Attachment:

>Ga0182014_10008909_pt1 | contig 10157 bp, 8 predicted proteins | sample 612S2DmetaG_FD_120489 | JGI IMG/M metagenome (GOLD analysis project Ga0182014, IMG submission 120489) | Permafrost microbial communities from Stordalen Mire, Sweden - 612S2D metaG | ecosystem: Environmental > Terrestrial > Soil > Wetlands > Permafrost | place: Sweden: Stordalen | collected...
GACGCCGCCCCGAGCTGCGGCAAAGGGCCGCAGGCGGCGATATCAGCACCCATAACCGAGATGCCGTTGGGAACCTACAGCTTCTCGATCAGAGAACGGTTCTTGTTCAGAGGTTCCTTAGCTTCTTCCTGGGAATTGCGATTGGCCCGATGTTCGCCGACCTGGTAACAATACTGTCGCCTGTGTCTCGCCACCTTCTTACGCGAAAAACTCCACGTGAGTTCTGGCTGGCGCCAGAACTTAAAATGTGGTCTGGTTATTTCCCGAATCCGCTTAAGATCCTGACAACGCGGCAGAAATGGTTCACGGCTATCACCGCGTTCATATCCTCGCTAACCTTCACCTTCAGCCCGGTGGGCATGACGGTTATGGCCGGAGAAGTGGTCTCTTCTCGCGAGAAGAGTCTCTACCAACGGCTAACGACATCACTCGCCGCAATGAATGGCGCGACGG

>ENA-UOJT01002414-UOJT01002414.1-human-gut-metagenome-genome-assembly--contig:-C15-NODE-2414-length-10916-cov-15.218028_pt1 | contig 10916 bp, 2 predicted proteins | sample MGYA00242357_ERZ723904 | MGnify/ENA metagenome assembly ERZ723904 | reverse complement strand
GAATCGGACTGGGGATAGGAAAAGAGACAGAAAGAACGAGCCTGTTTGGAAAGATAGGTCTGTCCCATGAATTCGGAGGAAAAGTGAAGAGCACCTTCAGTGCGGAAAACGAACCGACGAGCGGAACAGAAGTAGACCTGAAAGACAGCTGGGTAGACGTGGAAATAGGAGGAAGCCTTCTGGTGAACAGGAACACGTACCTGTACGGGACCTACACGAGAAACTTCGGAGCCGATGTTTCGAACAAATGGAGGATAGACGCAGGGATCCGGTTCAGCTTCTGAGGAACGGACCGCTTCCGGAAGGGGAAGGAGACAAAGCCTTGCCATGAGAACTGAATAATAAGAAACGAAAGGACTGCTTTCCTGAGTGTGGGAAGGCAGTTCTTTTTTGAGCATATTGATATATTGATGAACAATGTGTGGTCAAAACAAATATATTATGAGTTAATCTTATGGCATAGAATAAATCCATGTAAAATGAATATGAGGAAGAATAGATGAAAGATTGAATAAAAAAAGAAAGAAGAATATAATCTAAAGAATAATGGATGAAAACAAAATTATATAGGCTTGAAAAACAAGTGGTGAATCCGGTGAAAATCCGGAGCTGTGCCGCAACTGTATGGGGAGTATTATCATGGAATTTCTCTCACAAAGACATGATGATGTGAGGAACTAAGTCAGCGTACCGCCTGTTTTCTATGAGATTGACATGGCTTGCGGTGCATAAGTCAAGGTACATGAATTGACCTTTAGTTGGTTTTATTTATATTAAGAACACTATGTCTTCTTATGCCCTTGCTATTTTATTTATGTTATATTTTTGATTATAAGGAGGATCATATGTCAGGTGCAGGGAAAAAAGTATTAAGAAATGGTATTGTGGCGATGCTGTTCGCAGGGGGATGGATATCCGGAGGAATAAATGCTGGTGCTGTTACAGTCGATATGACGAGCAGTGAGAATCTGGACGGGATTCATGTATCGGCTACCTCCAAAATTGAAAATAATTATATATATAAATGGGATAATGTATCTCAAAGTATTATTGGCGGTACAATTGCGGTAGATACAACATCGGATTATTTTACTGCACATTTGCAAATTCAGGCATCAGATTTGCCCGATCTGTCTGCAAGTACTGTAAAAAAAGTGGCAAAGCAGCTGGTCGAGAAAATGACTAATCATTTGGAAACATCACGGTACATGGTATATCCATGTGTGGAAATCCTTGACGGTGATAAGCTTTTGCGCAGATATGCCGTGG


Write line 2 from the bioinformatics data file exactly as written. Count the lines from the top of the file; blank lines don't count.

GACGCCGCCCCGAGCTGCGGCAAAGGGCCGCAGGCGGCGATATCAGCACCCATAACCGAGATGCCGTTGGGAACCTACAGCTTCTCGATCAGAGAACGGTTCTTGTTCAGAGGTTCCTTAGCTTCTTCCTGGGAATTGCGATTGGCCCGATGTTCGCCGACCTGGTAACAATACTGTCGCCTGTGTCTCGCCACCTTCTTACGCGAAAAACTCCACGTGAGTTCTGGCTGGCGCCAGAACTTAAAATGTGGTCTGGTTATTTCCCGAATCCGCTTAAGATCCTGACAACGCGGCAGAAATGGTTCACGGCTATCACCGCGTTCATATCCTCGCTAACCTTCACCTTCAGCCCGGTGGGCATGACGGTTATGGCCGGAGAAGTGGTCTCTTCTCGCGAGAAGAGTCTCTACCAACGGCTAACGACATCACTCGCCGCAATGAATGGCGCGACGG